So what do developers really think of the various operating systems they build apps for? For starters, Apple's walled garden isn't all that bad; Android's flexibility can be a pain; and making apps for BlackBerry smartphones is a headache. Oh, and Windows Phone 7? Love the development tools.
Developers play an important part in making mobile operating systems and the smartphones that run them successful. A good app elevates a smartphone from just a cell phone to a mobile computer than can both entertain and inform.
But things get complicated pretty quickly when developers set out to create an app. They have to deal with different generations of an operating system, different form factors, compatibility issues and unexpected glitches with hardware – and that's all before the app is even tested to see if it works properly.
Here's a platform-by-platform look at the advantages and disadvantages of the top mobile operating systems, from the developer's point of view.
Apple's iOS platform has an obvious reason to be popular with developers: Its market share is gigantic and it rakes in boatloads of cash.
The Apple App Store will generate more revenue this year than Android Market, BlackBerry App World and the Ovi Store combined, according to recent estimates from IHS iSuppli.
If your app gets into the top ranking in the App Store, you're on the gravy train to success.
But if you dig a little deeper, you realize the size of Apple's application storefront can actually make things more difficult to developers for one simple reason: Its massive size means there's a ton of competition.
"People still think they can put a small amount of effort into an app and have a measure of success. On Apple, that's certainly not true," says Scott Michaels, vice president of Atimi Software, which first began developing apps for the iPhone in 2008 at Apple's request.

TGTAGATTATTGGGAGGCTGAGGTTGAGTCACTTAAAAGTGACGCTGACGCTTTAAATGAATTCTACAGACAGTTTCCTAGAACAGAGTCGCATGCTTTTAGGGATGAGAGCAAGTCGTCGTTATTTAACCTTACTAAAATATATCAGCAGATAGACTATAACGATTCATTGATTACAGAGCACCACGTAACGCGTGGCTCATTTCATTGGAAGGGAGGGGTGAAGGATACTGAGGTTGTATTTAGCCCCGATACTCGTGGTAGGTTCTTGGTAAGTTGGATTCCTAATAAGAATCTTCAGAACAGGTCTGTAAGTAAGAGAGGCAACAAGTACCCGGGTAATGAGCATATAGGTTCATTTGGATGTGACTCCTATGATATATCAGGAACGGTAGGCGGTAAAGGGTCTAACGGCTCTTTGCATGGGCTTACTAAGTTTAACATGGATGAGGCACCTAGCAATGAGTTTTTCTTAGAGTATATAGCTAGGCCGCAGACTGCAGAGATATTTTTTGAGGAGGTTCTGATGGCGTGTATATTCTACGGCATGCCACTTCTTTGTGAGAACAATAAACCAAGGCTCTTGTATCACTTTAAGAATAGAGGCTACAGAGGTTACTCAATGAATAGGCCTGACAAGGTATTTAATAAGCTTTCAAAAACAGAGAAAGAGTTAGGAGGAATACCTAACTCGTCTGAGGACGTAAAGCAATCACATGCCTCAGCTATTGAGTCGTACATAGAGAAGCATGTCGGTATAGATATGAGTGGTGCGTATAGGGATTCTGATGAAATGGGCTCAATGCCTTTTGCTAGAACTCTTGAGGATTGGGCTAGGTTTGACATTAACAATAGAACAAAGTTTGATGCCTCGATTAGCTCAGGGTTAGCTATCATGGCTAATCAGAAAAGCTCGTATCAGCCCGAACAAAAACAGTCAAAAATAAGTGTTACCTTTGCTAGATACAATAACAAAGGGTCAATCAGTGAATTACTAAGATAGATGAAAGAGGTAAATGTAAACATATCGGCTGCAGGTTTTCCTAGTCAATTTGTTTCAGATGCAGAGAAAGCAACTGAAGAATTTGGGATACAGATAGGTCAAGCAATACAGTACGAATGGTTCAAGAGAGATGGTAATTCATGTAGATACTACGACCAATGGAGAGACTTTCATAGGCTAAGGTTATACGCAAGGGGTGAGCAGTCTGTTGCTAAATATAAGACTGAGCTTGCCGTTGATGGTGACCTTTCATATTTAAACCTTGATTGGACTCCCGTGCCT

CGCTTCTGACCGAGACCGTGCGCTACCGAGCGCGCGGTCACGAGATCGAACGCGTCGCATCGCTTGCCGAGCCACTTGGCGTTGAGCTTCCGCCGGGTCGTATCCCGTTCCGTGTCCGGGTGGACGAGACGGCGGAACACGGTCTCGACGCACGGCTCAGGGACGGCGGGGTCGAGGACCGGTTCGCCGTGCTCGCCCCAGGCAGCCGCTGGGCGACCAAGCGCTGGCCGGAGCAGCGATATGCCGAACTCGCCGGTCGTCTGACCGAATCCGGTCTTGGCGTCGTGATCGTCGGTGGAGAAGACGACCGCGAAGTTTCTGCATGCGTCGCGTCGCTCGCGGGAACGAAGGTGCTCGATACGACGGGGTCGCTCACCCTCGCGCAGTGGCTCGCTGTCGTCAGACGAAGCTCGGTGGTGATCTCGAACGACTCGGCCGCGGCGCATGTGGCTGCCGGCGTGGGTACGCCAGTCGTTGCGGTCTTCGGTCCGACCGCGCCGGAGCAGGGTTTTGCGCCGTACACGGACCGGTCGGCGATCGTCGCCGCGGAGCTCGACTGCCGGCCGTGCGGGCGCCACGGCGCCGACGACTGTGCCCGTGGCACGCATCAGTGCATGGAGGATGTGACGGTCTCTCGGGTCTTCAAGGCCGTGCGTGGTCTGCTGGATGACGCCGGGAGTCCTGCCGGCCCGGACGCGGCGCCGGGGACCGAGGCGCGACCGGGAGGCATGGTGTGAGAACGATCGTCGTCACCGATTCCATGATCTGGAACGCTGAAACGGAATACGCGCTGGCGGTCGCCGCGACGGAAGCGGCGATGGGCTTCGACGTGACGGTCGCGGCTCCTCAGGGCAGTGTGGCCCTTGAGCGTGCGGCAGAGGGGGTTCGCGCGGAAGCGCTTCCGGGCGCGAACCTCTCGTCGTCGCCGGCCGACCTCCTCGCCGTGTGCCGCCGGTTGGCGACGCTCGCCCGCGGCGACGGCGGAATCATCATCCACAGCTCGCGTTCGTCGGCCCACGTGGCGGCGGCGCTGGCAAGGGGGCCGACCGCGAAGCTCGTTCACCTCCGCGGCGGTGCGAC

A new app in the App Store is a very small fish in a very big pond. There are more than 350,000 apps in the Apple App Store, and rising. Getting apps noticed can be a big problem, and can limit a company's ability to get a return on their investment in a given app. An app has to rise well above the competition to succeed on iOS.
One of the perceived downsides of iOS is that it's closed source – Apple controls the operating system and all the apps sold through the App Store.
This walled garden approach has been criticized for being too restrictive and dictatorial, but developers say the limitations Apple imposes on its API can actually make it easier to do their jobs.
Ivan Ozhiganov, who heads business development at Azoft, says iOS is a "stable and well-tested platform with no unexpected surprises for the developer."
Ozhiganov says that unlike other platforms, there's no "OS version/resolution nightmare" – essentially, the restrictions Apple places on its developers ensures that an app made for iOS will run seamlessly across the different generations of the iPhone without the need for substantial adjustments.
Apps developed on iOS work consistently across all the different generations of iPhone and iPad without needing major tweaking. Each generation of iPhone in Apple's iOS portfolio has essentially the same form factor, except with upgraded components, so developers don't have to reinvent the wheel every time Apple comes out with a new smartphone.
Of course, there are some downsides as well. Apple is notoriously slow to approve new apps; makes unexpected and dictatorial changes to rules concerning which apps will be approved; forces its developers to use its own app development tools; and iOS apps must be written in Objective-C, which isn't as widely known as Java.
"The wonderful thing about Apple is you get a uniform performance. The worst thing about Apple is you have to stay inside their box," says Susan Krostag, director of marketing at development company Appiction. "They do it for a reason: It works well."